Ken's View: Schultz, the tunnel, population growth and Federal Way
By Ken Robinson
An over-caffeinated candidate
Watching Howard Schultz paw the ground to see if anyone wants to watch his dance in a bid for public office brings up notions of why anyone would want to be a politician these days.
Schultz, arguably the nation’s largest drug dealer, obviously has been bitten by the need for more attention. After selling the Sonics because we would not give him a stadium at our expense, he has kept his profile pretty low. But now that he has picked up a sword and says he wants to do battle with Trump, he is likely to be embarrassed on the battle field.
Trump does not play fair. Schultz will be vilified and shamed in some ways that will make him look like a buffoon whether deserved or not.
Dad always said: “Let the shoemaker stick to his last.” Advice to Schultz, a very smart and lucky guy: do not get in the mud pit with Trump. You will only get dirty. You have no experience in government and while neither does the current office holder, we don’t need another self-aggrandizing billionaire calling the double-shots.
A big hole
The surprise occurrence of a big snowstorm and the opening of the hole under Seattle gave us all something to think about. While it was a big adjustment to our commutes, most motorists seemed willing to cooperate because we were all in the same predicament.
The utility of the tunnel upon us now makes it clear how we must all compromise with getting around town.
We were opponents of the tunnel from the get go and remain so. We still see it as an extravagant alternative to the viaduct and a grand financial burden on the denizens of the city. We have no argument with the need to tear down the viaduct (even though the tunnel was sold to us on fear). But making it harder to get into town on other surface streets and that choke-point exit off Seneca Street are by products of political maneuverings under Christine Gregoire.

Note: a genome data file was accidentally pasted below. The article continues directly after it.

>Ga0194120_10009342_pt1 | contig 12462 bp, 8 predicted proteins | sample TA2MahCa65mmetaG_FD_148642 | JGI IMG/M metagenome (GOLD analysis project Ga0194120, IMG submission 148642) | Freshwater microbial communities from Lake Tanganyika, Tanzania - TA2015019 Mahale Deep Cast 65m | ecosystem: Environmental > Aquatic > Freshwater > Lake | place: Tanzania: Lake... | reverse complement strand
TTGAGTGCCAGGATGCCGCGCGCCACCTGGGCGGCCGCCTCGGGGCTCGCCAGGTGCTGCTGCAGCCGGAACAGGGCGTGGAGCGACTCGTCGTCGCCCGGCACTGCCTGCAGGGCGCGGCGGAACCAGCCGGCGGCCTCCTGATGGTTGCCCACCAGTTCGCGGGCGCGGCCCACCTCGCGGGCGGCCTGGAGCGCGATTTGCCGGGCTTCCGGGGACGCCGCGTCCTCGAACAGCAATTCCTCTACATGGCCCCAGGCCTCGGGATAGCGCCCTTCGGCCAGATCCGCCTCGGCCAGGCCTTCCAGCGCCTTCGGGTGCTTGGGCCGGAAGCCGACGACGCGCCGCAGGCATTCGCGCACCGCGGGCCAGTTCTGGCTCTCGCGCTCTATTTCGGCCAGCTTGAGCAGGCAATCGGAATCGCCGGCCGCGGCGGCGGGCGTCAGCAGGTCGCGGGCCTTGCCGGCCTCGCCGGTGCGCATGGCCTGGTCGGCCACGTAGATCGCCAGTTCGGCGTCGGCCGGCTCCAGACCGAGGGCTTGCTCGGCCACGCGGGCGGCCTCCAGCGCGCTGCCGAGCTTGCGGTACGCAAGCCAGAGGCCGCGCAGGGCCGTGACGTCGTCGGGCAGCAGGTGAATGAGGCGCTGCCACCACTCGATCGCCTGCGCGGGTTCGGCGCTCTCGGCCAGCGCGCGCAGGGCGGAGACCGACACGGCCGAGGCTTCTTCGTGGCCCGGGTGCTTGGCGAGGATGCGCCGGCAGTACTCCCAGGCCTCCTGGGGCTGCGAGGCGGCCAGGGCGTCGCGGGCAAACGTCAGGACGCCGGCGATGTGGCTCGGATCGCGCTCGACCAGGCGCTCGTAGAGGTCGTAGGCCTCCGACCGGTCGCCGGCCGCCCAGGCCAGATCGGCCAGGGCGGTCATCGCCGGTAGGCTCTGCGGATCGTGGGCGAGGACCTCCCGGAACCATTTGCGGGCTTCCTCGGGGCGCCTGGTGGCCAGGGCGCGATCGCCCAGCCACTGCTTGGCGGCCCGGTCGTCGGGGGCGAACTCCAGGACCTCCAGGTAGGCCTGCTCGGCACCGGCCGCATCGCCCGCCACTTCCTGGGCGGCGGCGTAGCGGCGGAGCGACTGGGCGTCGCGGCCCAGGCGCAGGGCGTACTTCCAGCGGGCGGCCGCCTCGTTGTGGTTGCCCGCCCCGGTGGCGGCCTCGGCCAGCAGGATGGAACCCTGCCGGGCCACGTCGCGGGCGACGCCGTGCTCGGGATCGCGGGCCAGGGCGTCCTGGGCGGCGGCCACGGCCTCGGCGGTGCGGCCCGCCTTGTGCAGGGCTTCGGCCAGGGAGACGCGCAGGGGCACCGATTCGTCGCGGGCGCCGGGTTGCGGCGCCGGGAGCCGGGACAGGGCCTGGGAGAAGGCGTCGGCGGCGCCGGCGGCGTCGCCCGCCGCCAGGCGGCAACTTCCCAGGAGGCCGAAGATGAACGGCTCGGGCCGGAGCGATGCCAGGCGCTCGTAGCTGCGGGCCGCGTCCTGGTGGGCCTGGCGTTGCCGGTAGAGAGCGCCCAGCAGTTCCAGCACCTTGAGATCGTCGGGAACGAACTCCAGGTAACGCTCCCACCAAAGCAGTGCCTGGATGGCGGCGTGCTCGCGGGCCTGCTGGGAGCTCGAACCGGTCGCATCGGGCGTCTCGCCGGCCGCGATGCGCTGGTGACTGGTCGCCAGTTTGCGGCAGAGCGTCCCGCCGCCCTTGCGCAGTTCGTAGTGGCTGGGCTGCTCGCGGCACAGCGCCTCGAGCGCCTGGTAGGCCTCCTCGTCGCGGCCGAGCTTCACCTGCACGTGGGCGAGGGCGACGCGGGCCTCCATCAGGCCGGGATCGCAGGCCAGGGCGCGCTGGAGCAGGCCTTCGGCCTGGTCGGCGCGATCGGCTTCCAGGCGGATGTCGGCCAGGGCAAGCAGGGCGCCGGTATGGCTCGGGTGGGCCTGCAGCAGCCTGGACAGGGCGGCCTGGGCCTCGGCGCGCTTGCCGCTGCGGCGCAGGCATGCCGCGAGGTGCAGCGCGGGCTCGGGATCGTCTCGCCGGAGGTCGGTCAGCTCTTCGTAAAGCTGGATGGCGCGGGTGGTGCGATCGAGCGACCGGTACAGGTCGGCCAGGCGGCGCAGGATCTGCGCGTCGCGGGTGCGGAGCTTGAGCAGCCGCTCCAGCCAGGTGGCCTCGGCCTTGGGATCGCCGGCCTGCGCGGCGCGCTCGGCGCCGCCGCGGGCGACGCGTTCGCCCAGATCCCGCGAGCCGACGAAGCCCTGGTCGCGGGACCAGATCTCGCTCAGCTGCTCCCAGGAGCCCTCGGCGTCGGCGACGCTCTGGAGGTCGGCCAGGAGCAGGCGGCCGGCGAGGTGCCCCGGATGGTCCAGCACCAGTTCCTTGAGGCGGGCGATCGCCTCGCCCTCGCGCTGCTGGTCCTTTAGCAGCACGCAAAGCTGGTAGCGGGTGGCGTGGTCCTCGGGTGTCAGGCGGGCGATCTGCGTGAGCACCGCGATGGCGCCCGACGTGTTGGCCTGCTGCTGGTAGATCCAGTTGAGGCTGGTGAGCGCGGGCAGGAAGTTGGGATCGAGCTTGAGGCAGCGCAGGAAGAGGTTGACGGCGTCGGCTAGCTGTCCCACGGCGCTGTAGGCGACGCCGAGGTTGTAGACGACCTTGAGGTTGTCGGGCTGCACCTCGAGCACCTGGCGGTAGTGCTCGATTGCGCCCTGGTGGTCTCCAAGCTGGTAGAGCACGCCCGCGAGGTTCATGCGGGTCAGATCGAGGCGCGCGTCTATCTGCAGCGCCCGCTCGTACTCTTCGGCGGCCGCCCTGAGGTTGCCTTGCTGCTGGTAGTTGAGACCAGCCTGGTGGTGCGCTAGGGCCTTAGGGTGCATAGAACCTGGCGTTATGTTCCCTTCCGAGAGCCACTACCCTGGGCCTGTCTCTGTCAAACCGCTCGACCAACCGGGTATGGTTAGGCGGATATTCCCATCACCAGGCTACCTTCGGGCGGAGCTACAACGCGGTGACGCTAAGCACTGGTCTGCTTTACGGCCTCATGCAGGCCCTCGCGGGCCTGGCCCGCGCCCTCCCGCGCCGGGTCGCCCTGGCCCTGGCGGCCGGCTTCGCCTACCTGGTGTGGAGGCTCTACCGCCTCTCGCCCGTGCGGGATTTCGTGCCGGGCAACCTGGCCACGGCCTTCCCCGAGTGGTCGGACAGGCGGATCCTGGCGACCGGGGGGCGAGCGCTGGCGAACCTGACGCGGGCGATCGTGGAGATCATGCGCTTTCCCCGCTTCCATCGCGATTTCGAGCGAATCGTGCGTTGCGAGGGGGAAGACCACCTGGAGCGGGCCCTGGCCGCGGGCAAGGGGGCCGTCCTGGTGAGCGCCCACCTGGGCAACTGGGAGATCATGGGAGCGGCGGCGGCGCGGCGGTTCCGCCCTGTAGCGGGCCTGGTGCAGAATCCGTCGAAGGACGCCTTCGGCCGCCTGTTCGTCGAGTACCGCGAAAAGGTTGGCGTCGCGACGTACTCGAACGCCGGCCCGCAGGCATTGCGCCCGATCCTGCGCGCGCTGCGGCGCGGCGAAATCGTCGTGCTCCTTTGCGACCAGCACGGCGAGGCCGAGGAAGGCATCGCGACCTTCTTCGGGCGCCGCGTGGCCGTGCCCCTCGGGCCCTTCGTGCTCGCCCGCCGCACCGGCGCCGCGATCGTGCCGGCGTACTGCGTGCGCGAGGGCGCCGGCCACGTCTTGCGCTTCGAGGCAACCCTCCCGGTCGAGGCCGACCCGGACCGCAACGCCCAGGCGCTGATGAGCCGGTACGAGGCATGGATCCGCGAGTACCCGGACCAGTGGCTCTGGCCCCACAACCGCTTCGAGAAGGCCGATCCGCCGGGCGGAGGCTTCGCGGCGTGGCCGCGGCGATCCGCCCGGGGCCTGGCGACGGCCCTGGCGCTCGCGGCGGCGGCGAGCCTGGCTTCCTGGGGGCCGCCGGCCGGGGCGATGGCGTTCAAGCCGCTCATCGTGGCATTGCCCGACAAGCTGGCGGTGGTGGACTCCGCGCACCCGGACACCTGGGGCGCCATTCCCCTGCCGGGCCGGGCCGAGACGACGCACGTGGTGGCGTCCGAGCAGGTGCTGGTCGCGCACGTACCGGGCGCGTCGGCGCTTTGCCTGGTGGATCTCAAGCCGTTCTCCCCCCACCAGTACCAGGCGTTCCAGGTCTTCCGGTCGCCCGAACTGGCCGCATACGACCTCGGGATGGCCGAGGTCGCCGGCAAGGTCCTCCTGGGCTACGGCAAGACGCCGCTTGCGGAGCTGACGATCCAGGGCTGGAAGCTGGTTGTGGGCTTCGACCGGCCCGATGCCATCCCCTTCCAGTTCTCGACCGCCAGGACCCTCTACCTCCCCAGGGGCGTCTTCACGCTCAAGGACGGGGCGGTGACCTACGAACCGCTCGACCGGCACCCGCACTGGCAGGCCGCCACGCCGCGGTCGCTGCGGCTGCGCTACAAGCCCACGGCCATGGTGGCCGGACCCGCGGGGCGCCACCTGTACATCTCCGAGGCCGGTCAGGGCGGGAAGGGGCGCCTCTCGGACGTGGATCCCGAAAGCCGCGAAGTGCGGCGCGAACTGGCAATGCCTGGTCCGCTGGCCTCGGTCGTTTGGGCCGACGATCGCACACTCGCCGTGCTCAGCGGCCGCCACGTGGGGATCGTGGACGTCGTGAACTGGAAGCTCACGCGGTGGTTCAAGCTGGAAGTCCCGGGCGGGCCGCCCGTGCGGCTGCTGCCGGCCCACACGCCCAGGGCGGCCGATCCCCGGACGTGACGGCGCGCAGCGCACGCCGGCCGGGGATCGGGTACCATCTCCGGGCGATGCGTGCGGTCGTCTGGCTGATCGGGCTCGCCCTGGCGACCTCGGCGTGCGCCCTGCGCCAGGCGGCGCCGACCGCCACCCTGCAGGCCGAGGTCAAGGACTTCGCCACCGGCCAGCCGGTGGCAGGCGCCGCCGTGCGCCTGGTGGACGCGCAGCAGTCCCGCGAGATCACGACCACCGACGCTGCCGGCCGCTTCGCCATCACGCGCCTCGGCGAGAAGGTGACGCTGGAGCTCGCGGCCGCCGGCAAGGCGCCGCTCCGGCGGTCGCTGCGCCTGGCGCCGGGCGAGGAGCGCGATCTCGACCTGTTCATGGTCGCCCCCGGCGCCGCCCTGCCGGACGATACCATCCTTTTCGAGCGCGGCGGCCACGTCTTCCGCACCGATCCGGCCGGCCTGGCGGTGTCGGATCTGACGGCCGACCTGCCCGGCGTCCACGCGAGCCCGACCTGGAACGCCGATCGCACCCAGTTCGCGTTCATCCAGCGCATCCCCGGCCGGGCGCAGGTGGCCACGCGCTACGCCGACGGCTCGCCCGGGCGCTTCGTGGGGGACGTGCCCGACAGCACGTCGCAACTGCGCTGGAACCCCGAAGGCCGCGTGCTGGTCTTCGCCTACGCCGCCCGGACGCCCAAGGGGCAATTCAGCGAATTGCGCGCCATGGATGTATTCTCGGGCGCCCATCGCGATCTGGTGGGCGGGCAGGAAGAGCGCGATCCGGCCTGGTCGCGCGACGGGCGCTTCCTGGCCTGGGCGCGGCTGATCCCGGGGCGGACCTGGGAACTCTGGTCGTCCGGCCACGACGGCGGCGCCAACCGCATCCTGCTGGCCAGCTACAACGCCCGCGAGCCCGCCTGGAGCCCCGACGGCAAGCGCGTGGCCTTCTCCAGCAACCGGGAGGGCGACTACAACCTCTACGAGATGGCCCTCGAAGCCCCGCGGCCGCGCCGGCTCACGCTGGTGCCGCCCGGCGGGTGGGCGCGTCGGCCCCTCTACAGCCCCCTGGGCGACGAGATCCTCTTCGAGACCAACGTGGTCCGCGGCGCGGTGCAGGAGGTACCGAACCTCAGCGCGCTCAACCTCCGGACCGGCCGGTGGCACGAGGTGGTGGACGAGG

See those people in the cars around you on the freeway? They didn’t live here in 1990
The idea that you will always be able to get into a car and drive into town from the Westside is slowly becoming a fiction. As the city council continues to allow construction of multi-family dwellings in Ballard and West Seattle, the need for public transit grows.
In some European cities (Frankfurt, Germany for example) they have long had public transportation that makes it easier to get around the city without the gridlock we have here. That system of trains and busses was developed after the Second World War and few people owned automobiles.
We didn’t that here because of Manifest Destiny that allowed us to spread like spilled milk across the landscape. So we need cars to get around.
Elected officials in Seattle seem bent on forcing us to live closer together by agreeing to dense development without room for our cars. This approach is parochial and based in some measure on the 1990 Growth Management Act (designed by our mayor’s sister).
The desired side effect is to bring in more tax revenue to support the services needed to be responsive to the large population for police, fire, sewer and water, parks and all the rest.
Want to get a sense of how our population has grown since 1990? The census count for the region that include Seattle, Tacoma and Bellevue was 2,559,164.
The estimate for 2017 is 3,867,046, a difference of 1,387,882.
Where have all the people gone?
The City of Federal Way, once an area of city farms and the first shopping center in the state, is blossoming. Most of the chickens are gone from the backyards (you know, regulations about keeping livestock in a city…).
We lived there in 1973, had chickens and started our family there. We owned the newspaper The Federal Way News, at one time three editions a week, now shuttered. In 1975, a developer from California turned a horse pasture that glowed bright yellow in the spring into a shopping center called SeaTac Mall. That center never did well and some of the majors, like Sears, eventually pulled out. The mall has since been greatly improved and except for the annoying presence of cruising teenagers, is a pretty good place.
Across 320th Street, the main arterial into and out of town, land to the north has been developed and dotted with commercial entities and a very good transit center that gives good access to adjacent cites and the airport.
Very good parks have been developed and the city has take on a character beyond its ‘bedroom city’ nickname. Population there is nearing 100,000 people. The is a strong ethnic mix. While more than 54,000 whites were counted in 2017, there are also 13,000+ Asians and 10,000+ blacks living there. These ethnicities are represented in the commercial mix of markets and services.
About half the occupied dwellings in Federal Way are rentals, as there was a boom in building after incorporation in 1990. We worked on the effort to incorporate in 1971, going door-to-door. Then, interest in becoming a city among those we contacted was about as welcome as having hot wax poured in your ear.